// pointless "optimization"
	// to show off `when`
	case Rectangle r when r.height() == 1 ->
	case Rectangle r ->
		r.height() * r.width();
	case Circle c ->
		Math.PI * square(c.radius());
	// because Shape is sealed, compiler
	// knows all cases are covered and
	// no default branch is needed

So Java 19 is doing all the right things, like the new requirement of case null for null handling, and I feel it in my old bones, I don't think there'll be a fourth preview. And while finalizing this proposal won't be the end of Java's evolution in this space, it will be an important milestone. We'll finally have all the pieces we need to start using pattern matching in our daily work, in anger as the Brits say!

The Brits?! Don't a lot of people use "in anger"?!

And it also frees up Project Amber for other work, for example on... record patterns.

Record Patterns

Inspecting an instance's type is nice and all, but sometimes you need to reach deep in and special-case the order where the buyer is an employee and not a customer or where the order amount is above a certain threshold. Record patterns let you do all that easily and declaratively by taking apart a record into its constituent components.

Doesn't this violate encapsulation?

Ah, remember that records are all about transparency, so if you want to encapsulate your data, they're not the right choice anyway.

I knew that, but Nicolai forced me to say that

So, when applying an instanceof check in an if or switching over an instance, you can write what looks like the record's canonical constructor to declare variables and assign them the components' values in one go. You don't actually have to use the same names, though. Components are identified by their position and you can give the variables any name you want. And you don't have to use their types either! You can use var to have it inferred or use a subtype to only match those instances whose component has that exact type. This way you can, for example, easily special-case orders whose buyer is an employee.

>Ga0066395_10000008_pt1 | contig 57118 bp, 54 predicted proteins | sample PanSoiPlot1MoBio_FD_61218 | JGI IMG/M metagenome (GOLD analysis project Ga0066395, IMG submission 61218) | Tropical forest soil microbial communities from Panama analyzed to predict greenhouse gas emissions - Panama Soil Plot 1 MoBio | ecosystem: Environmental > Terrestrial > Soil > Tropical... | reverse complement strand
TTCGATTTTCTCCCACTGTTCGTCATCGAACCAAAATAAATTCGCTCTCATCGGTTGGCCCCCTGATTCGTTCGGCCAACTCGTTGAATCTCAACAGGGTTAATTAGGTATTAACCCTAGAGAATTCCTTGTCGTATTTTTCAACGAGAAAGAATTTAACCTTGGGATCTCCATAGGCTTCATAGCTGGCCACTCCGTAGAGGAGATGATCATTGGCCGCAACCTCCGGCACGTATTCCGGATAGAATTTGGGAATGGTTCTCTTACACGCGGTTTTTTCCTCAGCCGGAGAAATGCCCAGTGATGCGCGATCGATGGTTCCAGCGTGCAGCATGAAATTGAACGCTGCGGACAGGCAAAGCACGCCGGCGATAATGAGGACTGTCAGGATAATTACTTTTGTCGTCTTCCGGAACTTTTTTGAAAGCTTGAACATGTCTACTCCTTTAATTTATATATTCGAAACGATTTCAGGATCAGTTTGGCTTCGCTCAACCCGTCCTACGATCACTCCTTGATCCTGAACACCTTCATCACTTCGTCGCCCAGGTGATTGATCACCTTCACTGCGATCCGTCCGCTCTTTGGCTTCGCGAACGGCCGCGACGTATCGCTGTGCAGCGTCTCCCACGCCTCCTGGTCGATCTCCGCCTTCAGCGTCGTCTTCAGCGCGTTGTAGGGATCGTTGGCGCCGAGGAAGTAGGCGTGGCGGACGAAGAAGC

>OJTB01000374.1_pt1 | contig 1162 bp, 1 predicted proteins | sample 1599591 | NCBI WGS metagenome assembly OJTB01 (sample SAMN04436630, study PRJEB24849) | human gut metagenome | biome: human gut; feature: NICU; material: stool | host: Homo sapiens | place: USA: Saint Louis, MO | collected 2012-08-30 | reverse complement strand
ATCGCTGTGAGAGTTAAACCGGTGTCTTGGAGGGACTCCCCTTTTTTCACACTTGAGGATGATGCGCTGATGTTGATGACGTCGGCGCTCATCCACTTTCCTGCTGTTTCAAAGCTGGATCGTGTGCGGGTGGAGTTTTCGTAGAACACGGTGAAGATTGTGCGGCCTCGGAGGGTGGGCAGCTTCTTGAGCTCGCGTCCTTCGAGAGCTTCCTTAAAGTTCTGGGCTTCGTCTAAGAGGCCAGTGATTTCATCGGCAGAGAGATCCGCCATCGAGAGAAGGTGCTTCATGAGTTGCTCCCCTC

record Order(Buyer buyer, Items items)
	implements Action { }
class Employee implements Buyer { }
class Customer implements Buyer { }

if (action instanceof
	Order(Employee emp, var items)) {
	// use `emp` and `items`
} else if (action instanceof
	Order(Customer c, Items items)) {
	// use `c` and `items`

All this is very exciting! Not only because it's gonna be very handy for handling simple data and is another step to records as full-blown algebraic data types, this preview is also testament to Project Amber's shift towards introducing more patterns! Deconstruction for records, maybe for classes, possibly for destructuring on assignment, we may get custom patterns - so many thrilling options and JDK 19 is taking the first step!

Very exciting

Foreign Function & Memory API

I'm no native code guy, in fact I can't even write C or C++.

He can barely write Java...

So I'm not gonna embarrass myself talking about things that I don't understand. Instead, I'm gonna show you a code snippet of the foreign function and memory API that sorts a string array with the C library function radixsort.